He also cites Fawkes, of course, and as the DVD’s “Remember, Remember: Guy Fawkes and the Gunpowder Plot” lays out, this background (especially helpful for U.S. consumers). V also reflected British comic book aesthetics and politics of the ‘80s: unlike U.S. comics, obsessed with superheroes, the Brits, and in particular, Alan Moore, created work that was “radically outside” and also published by a mainstream house. V was not “for children,” but was instead “very politicized,” according to the interviewees who fill in a brief comics “history” for this documentary.
Lloyd says the “original plan” for V was to have him be an “urban guerilla,” but Moore pushed for a more “theatrical” effect. The Guy Fawkes mask provided drama and a bit of hysteria. As V take son Evey as a protégé, she doesn’t ask to see beneath that mask, but instead, assumes his performative tragedy as part of his politics. The fact that her social activist parents were murdered by the government (“It was like these black bags erased them from the face of the earth”) makes her a ready candidate, but he presses her when she hesitates, in the only way he knows how, by locking her up and torturing her. The result is another seeming “monster,” though she remains a girl too—compassionate, earnest, vulnerable—which makes her able to rethink strategies as V apparently cannot.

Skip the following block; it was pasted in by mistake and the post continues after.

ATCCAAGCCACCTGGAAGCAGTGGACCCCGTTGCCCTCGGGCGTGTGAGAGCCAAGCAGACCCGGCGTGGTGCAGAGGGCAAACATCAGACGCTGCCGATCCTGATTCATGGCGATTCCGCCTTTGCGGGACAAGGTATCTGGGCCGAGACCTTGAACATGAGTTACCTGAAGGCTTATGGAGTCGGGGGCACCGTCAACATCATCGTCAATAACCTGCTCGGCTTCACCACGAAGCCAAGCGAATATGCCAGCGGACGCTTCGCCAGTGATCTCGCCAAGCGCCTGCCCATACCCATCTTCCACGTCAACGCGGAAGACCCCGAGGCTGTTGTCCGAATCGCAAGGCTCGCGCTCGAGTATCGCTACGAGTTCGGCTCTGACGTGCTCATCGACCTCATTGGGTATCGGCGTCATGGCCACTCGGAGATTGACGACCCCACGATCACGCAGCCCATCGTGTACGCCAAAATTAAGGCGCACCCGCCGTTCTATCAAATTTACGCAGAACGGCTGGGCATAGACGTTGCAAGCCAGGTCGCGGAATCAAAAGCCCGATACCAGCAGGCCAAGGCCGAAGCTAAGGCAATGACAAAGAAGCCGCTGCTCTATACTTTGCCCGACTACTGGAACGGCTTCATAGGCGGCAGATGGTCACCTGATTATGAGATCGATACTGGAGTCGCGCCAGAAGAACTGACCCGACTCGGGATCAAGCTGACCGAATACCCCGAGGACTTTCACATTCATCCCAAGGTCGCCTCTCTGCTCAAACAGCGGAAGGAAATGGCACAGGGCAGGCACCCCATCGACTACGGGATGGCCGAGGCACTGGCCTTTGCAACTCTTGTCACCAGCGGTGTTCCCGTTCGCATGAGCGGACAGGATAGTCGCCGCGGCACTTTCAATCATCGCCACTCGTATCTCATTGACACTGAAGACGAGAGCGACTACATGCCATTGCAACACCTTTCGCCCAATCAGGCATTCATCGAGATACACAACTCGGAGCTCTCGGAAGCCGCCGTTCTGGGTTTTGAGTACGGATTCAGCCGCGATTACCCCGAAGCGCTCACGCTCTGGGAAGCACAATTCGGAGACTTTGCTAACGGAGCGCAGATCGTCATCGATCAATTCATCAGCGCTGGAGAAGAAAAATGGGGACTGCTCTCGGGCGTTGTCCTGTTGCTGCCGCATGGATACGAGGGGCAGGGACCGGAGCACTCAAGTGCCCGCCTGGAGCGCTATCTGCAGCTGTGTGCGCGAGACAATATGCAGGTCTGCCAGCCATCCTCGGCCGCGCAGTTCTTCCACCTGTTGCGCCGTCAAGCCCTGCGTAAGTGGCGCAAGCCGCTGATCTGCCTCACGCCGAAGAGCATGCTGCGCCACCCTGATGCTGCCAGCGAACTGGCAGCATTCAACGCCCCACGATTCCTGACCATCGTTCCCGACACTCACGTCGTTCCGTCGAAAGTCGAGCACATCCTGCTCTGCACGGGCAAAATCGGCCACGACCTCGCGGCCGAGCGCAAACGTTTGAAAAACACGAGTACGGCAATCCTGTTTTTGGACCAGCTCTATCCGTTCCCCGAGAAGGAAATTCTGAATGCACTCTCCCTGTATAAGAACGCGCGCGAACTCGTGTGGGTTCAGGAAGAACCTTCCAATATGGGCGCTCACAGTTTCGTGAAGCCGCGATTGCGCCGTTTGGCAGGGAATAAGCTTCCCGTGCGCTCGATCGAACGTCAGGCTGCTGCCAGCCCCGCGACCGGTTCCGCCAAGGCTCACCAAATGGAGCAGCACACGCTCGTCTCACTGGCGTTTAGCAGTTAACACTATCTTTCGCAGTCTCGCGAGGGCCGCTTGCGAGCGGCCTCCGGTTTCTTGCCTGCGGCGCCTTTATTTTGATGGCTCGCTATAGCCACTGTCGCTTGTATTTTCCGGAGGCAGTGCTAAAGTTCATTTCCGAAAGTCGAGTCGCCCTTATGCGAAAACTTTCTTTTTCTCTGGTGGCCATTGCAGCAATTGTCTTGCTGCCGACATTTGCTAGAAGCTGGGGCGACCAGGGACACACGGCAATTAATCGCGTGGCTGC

While V is set off against a set of obvious villains—the popular conservative “voice of London” Prothero (Roger Allam), child-abusing Bishop Lilliman (John Standing), and Secret Police Chief Creedy (Tim Pigott-Smith), all operating under the auspices of the big-brotherish Chancellor Sutler (Hurt). Their oversight is not so much organized as it is unthinkingly repressive; they put their creative energies into squashing perceived opponents, and feel especially frustrated by the enduringly wily V.
Sadly, where the graphic novel was allusive and dark, the film is mostly heavy-handed. Its investigation of “terrorism” as a state product, part of a process rather than a departure, is surely well-founded. But its execution is disappointing, whether literal-minded (“If you’re looking for the guilty,” asserts V, “You need only look into the mirror”) or repetitive (a scene showing young V’s abuse is replayed several times).
Such distrust of the audience makes V‘s political and social commentary seem more cartoonish than shrewd. It’s clear that imperialism and Nazis (referenced visually) are bad. Honestly, V has no answers, and that does make sense. “Freedom and justice are more than words,” he says, “They are perspectives.” And as such, they need rethinking at every step.